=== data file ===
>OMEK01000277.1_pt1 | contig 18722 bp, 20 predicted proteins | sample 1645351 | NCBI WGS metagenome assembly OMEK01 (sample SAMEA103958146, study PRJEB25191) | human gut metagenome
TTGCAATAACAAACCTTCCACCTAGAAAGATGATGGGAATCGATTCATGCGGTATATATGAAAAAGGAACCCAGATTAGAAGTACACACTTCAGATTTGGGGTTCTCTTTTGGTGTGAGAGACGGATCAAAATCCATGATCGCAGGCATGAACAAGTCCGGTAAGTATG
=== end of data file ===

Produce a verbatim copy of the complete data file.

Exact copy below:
>OMEK01000277.1_pt1 | contig 18722 bp, 20 predicted proteins | sample 1645351 | NCBI WGS metagenome assembly OMEK01 (sample SAMEA103958146, study PRJEB25191) | human gut metagenome
TTGCAATAACAAACCTTCCACCTAGAAAGATGATGGGAATCGATTCATGCGGTATATATGAAAAAGGAACCCAGATTAGAAGTACACACTTCAGATTTGGGGTTCTCTTTTGGTGTGAGAGACGGATCAAAATCCATGATCGCAGGCATGAACAAGTCCGGTAAGTATG